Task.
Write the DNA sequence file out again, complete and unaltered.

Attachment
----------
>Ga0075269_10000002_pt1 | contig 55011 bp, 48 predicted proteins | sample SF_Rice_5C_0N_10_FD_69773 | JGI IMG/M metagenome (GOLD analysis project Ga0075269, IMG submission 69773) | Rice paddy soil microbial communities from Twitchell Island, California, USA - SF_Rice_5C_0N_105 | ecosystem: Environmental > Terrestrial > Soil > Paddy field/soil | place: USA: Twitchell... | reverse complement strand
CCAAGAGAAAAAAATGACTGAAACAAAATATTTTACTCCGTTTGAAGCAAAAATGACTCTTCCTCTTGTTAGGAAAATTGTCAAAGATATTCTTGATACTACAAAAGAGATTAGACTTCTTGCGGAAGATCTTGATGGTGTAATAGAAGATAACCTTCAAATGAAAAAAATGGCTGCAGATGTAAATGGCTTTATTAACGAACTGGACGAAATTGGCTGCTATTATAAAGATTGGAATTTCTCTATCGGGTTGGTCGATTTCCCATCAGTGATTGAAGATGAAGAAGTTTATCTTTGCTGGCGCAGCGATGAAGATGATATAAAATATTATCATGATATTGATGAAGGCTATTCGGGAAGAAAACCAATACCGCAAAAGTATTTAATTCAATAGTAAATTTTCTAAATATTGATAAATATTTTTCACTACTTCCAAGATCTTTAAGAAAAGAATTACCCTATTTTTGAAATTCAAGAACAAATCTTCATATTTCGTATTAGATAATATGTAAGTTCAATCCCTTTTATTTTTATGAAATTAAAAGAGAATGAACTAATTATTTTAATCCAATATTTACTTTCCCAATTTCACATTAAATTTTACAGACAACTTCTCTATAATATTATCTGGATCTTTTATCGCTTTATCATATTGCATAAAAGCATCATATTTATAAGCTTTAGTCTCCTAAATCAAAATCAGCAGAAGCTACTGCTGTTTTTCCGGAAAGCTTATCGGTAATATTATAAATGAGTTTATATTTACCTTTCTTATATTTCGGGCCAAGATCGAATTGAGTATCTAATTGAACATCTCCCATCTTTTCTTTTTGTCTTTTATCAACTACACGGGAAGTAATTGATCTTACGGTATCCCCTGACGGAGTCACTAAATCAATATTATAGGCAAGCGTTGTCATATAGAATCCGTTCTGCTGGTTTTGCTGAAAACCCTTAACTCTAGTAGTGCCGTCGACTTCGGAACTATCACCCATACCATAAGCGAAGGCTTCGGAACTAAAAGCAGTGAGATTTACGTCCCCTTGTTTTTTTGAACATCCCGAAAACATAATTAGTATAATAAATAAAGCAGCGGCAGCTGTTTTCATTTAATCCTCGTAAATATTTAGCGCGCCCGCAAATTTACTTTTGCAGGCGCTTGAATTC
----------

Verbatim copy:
>Ga0075269_10000002_pt1 | contig 55011 bp, 48 predicted proteins | sample SF_Rice_5C_0N_10_FD_69773 | JGI IMG/M metagenome (GOLD analysis project Ga0075269, IMG submission 69773) | Rice paddy soil microbial communities from Twitchell Island, California, USA - SF_Rice_5C_0N_105 | ecosystem: Environmental > Terrestrial > Soil > Paddy field/soil | place: USA: Twitchell... | reverse complement strand
CCAAGAGAAAAAAATGACTGAAACAAAATATTTTACTCCGTTTGAAGCAAAAATGACTCTTCCTCTTGTTAGGAAAATTGTCAAAGATATTCTTGATACTACAAAAGAGATTAGACTTCTTGCGGAAGATCTTGATGGTGTAATAGAAGATAACCTTCAAATGAAAAAAATGGCTGCAGATGTAAATGGCTTTATTAACGAACTGGACGAAATTGGCTGCTATTATAAAGATTGGAATTTCTCTATCGGGTTGGTCGATTTCCCATCAGTGATTGAAGATGAAGAAGTTTATCTTTGCTGGCGCAGCGATGAAGATGATATAAAATATTATCATGATATTGATGAAGGCTATTCGGGAAGAAAACCAATACCGCAAAAGTATTTAATTCAATAGTAAATTTTCTAAATATTGATAAATATTTTTCACTACTTCCAAGATCTTTAAGAAAAGAATTACCCTATTTTTGAAATTCAAGAACAAATCTTCATATTTCGTATTAGATAATATGTAAGTTCAATCCCTTTTATTTTTATGAAATTAAAAGAGAATGAACTAATTATTTTAATCCAATATTTACTTTCCCAATTTCACATTAAATTTTACAGACAACTTCTCTATAATATTATCTGGATCTTTTATCGCTTTATCATATTGCATAAAAGCATCATATTTATAAGCTTTAGTCTCCTAAATCAAAATCAGCAGAAGCTACTGCTGTTTTTCCGGAAAGCTTATCGGTAATATTATAAATGAGTTTATATTTACCTTTCTTATATTTCGGGCCAAGATCGAATTGAGTATCTAATTGAACATCTCCCATCTTTTCTTTTTGTCTTTTATCAACTACACGGGAAGTAATTGATCTTACGGTATCCCCTGACGGAGTCACTAAATCAATATTATAGGCAAGCGTTGTCATATAGAATCCGTTCTGCTGGTTTTGCTGAAAACCCTTAACTCTAGTAGTGCCGTCGACTTCGGAACTATCACCCATACCATAAGCGAAGGCTTCGGAACTAAAAGCAGTGAGATTTACGTCCCCTTGTTTTTTTGAACATCCCGAAAACATAATTAGTATAATAAATAAAGCAGCGGCAGCTGTTTTCATTTAATCCTCGTAAATATTTAGCGCGCCCGCAAATTTACTTTTGCAGGCGCTTGAATTC